Bloomberg revealed that the pan-African payment system that would allow African countries to trade among themselves, using their own currencies, is gaining momentum.
Bloomberg indicated in a report that the African Export-Import Bank expects 15 to 20 countries to join the African Payment and Settlement System by the end of the year.
Bank of Africa President Benedict Oramah said in an interview ahead of the bank’s annual meetings in Ghana that the platform has started commercial operations with nine countries that have signed up so far.
Oramah, whose bank is financing the new system, known as BAPSS (Pan African Payment and Settlement System), said it uses US dollar exchange rates for now, adding: “But we are working with central banks to develop a mechanism for the rate of exchange that would allow Africa’s 42 currencies to be convertible between themselves.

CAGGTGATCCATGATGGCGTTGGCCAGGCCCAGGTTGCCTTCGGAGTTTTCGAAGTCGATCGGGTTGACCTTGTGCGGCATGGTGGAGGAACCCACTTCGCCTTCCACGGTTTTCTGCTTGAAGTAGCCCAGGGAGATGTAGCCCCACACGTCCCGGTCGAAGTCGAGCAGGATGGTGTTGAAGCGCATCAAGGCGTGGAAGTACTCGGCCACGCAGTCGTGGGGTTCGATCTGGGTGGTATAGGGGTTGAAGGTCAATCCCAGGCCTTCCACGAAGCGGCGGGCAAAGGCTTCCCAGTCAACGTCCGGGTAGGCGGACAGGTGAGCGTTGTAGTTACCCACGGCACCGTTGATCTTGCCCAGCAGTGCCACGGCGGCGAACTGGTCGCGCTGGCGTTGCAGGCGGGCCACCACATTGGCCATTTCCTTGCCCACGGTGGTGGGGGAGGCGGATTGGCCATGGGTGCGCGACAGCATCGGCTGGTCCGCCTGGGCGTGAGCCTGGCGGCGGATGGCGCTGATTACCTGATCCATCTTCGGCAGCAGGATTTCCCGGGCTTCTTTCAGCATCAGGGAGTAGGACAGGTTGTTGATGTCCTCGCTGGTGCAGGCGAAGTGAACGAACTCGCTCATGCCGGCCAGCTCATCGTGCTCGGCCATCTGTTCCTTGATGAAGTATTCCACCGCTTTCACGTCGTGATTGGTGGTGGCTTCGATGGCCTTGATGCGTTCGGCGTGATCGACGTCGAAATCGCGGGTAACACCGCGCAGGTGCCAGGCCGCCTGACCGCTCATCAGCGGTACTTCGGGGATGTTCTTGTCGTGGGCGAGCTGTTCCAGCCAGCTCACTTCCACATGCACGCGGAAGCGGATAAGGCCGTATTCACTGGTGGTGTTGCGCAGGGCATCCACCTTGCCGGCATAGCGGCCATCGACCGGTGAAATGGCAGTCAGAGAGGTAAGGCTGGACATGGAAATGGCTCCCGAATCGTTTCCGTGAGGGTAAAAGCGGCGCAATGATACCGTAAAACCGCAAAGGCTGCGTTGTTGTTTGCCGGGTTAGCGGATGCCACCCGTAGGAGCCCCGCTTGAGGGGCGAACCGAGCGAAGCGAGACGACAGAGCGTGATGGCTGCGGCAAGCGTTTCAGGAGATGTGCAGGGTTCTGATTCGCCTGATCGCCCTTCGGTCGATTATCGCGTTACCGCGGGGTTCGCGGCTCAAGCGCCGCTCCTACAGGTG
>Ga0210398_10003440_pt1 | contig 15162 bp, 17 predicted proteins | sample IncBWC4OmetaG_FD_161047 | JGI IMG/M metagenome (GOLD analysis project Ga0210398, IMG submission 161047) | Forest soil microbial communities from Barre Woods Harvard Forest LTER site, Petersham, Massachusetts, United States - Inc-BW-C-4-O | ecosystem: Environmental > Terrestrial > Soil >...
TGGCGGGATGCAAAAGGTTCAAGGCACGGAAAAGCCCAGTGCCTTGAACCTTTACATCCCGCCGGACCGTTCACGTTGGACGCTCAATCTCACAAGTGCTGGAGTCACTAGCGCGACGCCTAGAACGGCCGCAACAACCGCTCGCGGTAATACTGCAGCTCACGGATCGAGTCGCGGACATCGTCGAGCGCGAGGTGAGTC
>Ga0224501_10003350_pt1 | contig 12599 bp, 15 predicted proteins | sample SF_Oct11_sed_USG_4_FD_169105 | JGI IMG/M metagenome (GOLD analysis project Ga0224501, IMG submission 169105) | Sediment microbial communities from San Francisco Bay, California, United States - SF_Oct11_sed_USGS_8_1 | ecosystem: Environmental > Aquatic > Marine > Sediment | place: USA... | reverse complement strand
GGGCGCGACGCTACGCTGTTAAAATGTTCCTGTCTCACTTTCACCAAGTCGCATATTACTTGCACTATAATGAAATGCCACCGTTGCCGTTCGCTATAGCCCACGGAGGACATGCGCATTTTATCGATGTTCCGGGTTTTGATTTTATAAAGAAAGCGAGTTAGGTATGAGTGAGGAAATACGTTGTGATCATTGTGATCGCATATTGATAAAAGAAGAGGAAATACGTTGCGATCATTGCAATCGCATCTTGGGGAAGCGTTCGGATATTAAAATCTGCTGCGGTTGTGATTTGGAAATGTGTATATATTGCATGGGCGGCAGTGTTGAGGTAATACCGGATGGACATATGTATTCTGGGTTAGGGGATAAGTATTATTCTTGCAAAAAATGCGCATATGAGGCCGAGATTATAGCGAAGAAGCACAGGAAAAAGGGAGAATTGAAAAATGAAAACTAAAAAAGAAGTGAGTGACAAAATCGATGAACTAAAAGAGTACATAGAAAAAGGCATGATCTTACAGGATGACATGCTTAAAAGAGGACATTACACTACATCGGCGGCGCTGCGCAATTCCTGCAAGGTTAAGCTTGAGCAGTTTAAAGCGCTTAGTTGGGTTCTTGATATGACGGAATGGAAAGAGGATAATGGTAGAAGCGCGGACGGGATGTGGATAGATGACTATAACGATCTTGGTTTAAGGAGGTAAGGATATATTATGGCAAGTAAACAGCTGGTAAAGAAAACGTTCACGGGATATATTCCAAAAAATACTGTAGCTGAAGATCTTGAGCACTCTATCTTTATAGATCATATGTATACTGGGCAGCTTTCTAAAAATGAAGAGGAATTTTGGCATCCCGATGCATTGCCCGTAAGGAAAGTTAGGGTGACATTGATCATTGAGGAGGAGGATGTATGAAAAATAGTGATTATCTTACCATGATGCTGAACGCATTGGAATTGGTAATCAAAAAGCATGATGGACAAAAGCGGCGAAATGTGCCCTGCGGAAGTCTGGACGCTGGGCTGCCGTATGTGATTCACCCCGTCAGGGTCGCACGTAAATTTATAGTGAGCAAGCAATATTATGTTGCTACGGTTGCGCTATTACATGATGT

The new payment and settlement system for the continent, which was adopted by the African Union, as the payment and settlement platform in Africa, supports the implementation of the African Continental Free Trade Area.
Bloomberg pointed out that at the end of 2020, the bank’s total assets and guarantees amounted to $21.5 billion, and shareholders’ funds amounted to $3.4 billion.
Africa is not alone in looking for ways to break its dependence on the US currency.
There has been a push for de-dollarization across emerging markets, including India’s efforts to clear trade through the rupee.
Bloomberg stated that China played with the idea of the Asian Monetary Fund, while Brazil and Argentina announced a project for a common currency called “Sur”.